GM-owned Cruise Board hires legal and technology firms to review incident response

GM-owned Cruise Board hires legal and technology firms to review incident response

The board of directors of General Motors (GM) Cruze has appointed a law firm and third-party technology consultants to review its response to an accident with a pedestrian in California last month.

After a pedestrian hit by another vehicle last month was struck by a Cruze robotaxi, the California Department of Motor Vehicles (DMV) has halted the GM-owned company’s self-driving operations. Now, Cruz’s board of directors is working with law firm Quinn Emanuel to investigate the management team’s response to the incident, along with consulting firm Exponent, which will review the company’s technology (via Reuters).

GM on Friday issued a statement saying: “We fully support the actions Cruise leadership is taking to ensure they are putting safety first and building trust and credibility with government partners, regulators and the broader community.” Our commitment to Cruise’s marketing goal remains unwavering.

In late October, the California DMV said Cruz “misrepresented” and “omitted” important information about the Oct. 2 accident with a pedestrian in his blog post detailing the incident. The post explains the lead-up to the accident, along with the fact that Cruise’s vehicle ended up “pulling the person forward about 20 feet.”

In a follow-up letter to Cruz, California DMV Deputy Director Bernard Soriano wrote:

“The subsequent maneuvering of the vehicle indicates that cruise vehicles may lack the ability to respond in a safe and appropriate manner during incidents involving pedestrians… Cruise’s omission hinders the Department’s ability to effectively and timely evaluate the safe operation of cruise vehicles and places the safety of the public at risk.” ”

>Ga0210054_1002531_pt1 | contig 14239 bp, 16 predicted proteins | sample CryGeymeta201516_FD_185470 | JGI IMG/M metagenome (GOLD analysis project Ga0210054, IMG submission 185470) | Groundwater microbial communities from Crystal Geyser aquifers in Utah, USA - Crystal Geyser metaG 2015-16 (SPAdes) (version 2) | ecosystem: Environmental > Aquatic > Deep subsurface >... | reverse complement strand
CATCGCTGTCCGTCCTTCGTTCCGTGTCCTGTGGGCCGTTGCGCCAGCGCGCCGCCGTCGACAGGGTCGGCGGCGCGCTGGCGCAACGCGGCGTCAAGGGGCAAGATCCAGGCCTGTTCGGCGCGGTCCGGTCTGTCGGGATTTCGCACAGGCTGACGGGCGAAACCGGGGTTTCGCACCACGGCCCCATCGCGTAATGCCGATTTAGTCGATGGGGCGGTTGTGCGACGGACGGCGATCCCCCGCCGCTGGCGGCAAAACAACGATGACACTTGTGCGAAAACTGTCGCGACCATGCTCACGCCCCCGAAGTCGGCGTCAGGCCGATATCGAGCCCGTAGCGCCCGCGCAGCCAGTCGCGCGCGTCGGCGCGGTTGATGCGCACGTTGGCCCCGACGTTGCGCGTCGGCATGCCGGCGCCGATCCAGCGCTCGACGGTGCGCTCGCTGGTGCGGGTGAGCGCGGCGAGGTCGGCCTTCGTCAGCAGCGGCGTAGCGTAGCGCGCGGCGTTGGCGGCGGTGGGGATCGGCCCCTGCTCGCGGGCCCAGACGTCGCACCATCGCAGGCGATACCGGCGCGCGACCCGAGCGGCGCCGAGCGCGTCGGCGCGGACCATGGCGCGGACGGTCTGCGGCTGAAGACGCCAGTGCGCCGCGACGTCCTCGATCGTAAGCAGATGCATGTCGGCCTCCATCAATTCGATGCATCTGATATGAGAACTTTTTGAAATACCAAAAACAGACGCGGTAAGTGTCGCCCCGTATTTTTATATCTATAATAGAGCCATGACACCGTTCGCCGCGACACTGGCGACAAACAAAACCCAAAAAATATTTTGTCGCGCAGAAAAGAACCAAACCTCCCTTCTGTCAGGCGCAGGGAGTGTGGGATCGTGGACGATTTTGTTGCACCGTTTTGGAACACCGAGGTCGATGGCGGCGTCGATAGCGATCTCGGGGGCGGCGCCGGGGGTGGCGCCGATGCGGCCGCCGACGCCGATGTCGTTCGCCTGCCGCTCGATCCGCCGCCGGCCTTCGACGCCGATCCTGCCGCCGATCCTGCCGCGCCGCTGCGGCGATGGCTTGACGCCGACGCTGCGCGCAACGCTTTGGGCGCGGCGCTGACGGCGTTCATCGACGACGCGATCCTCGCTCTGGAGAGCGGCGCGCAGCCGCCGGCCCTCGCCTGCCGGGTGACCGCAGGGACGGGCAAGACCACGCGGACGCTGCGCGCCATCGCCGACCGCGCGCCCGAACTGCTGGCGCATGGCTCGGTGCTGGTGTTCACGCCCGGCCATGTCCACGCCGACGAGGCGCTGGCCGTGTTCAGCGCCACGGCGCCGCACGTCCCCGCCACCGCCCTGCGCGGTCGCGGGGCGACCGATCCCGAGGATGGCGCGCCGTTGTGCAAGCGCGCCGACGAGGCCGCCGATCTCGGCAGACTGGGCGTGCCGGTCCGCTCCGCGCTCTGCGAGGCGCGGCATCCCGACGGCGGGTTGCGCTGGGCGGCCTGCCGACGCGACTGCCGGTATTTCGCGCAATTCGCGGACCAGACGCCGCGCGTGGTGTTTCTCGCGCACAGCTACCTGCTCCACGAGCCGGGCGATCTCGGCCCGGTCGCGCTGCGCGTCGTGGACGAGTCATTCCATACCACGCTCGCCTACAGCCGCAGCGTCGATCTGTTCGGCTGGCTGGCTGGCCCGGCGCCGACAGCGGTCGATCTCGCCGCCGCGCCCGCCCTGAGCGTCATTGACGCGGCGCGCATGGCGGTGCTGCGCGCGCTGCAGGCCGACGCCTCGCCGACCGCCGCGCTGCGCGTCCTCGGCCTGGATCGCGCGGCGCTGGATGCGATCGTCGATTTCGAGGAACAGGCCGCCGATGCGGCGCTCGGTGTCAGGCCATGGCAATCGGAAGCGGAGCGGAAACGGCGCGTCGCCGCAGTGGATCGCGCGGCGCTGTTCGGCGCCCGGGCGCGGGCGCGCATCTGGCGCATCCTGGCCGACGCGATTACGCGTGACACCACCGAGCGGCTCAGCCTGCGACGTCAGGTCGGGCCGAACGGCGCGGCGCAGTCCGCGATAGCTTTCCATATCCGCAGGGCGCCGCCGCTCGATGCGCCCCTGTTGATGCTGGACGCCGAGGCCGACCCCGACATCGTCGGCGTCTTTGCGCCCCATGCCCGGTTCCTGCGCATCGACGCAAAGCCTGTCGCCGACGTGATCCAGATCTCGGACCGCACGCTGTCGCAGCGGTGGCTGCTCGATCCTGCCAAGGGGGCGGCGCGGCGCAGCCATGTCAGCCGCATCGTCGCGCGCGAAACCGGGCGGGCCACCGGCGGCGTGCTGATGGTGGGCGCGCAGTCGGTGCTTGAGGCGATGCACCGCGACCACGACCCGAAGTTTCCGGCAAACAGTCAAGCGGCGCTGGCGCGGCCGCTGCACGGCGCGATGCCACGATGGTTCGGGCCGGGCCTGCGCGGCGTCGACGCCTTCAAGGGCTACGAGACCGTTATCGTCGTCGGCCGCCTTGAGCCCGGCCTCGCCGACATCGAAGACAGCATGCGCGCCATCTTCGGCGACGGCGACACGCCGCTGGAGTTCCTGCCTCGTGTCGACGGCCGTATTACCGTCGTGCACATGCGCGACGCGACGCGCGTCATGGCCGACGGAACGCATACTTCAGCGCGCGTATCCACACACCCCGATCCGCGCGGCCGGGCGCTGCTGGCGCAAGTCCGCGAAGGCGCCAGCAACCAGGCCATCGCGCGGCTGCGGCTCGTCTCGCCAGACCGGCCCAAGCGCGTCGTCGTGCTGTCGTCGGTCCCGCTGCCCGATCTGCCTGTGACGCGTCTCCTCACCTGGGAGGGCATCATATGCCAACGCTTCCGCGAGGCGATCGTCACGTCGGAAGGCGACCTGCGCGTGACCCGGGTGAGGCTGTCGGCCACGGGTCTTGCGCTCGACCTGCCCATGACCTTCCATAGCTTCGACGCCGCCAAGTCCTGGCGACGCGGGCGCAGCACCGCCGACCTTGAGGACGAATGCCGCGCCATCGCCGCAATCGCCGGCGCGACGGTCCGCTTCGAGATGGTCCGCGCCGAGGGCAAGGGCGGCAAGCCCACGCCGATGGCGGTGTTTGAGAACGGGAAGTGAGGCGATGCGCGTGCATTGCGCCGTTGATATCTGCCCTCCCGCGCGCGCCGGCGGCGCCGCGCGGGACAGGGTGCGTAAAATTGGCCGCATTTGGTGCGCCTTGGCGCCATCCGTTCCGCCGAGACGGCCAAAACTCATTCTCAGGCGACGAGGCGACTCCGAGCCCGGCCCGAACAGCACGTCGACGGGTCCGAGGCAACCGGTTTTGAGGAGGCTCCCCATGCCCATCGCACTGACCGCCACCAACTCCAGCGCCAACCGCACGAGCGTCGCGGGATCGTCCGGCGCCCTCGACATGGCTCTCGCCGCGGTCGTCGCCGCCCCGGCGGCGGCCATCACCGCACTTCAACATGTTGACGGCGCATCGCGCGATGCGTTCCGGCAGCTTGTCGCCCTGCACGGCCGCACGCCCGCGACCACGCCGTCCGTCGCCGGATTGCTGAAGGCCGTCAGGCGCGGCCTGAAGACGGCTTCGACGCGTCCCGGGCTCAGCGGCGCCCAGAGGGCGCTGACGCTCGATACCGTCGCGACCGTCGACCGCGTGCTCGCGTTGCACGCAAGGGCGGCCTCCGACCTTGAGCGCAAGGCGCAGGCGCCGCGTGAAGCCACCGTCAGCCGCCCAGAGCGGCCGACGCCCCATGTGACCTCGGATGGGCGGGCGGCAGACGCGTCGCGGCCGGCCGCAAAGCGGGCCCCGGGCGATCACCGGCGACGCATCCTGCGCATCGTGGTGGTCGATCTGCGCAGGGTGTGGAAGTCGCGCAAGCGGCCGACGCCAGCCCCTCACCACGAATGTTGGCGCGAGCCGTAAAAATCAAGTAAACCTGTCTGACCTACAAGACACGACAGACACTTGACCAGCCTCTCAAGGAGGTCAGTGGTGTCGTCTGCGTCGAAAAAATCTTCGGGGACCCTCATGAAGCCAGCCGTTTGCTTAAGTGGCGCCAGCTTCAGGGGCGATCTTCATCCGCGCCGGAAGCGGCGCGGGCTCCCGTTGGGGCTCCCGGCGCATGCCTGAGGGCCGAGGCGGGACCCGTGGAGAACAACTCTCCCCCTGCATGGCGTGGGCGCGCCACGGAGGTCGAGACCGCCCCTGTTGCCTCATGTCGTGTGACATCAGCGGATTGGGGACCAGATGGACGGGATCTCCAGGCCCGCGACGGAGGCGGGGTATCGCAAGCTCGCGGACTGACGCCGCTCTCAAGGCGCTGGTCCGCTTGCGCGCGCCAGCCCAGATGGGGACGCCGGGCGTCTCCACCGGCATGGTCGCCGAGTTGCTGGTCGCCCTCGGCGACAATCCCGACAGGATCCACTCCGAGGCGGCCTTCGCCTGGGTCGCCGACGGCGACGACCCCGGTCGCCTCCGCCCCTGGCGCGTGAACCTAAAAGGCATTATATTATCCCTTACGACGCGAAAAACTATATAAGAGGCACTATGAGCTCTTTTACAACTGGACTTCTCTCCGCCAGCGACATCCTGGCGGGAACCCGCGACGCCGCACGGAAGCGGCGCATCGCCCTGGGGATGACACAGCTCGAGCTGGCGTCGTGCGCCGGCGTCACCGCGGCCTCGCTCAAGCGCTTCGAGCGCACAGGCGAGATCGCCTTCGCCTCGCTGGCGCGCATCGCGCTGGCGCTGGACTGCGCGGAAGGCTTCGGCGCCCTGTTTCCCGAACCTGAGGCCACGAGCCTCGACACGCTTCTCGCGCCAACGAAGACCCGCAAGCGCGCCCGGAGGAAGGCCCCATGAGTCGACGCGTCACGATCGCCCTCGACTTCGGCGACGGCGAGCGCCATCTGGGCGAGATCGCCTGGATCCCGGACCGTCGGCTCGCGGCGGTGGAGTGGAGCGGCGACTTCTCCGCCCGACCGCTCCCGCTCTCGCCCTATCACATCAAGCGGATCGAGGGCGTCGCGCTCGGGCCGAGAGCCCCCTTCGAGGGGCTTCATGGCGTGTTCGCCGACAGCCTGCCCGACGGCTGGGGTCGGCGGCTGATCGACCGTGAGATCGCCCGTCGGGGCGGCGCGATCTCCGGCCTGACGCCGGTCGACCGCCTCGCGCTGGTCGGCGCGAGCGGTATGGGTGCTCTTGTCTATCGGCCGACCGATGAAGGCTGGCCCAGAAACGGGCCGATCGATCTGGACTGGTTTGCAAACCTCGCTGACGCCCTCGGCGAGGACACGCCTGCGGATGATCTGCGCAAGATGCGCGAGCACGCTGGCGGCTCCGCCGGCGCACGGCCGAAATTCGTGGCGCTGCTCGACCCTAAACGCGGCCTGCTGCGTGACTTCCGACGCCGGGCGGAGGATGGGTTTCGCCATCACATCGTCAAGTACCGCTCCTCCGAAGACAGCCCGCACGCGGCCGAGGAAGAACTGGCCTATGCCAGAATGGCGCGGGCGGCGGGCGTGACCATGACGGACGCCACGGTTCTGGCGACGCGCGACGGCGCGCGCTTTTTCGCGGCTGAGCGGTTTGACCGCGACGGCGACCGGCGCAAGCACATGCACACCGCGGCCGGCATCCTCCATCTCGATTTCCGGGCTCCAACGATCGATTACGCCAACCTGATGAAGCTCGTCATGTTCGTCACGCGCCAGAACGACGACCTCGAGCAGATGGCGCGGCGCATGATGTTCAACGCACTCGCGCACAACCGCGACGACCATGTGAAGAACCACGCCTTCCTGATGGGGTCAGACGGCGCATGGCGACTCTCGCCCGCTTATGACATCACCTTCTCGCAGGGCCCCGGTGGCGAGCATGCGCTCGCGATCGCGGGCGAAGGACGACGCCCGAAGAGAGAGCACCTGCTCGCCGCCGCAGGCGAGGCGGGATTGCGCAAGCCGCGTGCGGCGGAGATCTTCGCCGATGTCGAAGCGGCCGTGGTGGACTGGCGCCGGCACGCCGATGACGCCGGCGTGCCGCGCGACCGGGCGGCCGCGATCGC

Cruise also said last week that it would pause all of its autonomous driving operations, adding that it would do so “while we take time to examine our processes, systems and tools.”

Cruz faces investigations from federal and state regulatory agencies following a series of accidents involving company vehicles. The National Highway Traffic Safety Administration (NHTSA) announced an investigation into Cruise last month, and the federal agency’s Office of Defects Investigation (ODI) uncovered two pedestrian injury reports related to the company’s robotaxis.

In August, the California Department of Motor Vehicles also asked Cruise to cut its fleet of autonomous vehicles in half in San Francisco after several incidents. It was expected that this step would be temporary until the investigation was completed.

GM CEO Mary Barra, a member of Cruise’s board, said the automaker plans to share more details about its plans with Cruise this year, telling analysts: “Rest assured, we have financing plans that will support Cruise’s expansion.” .

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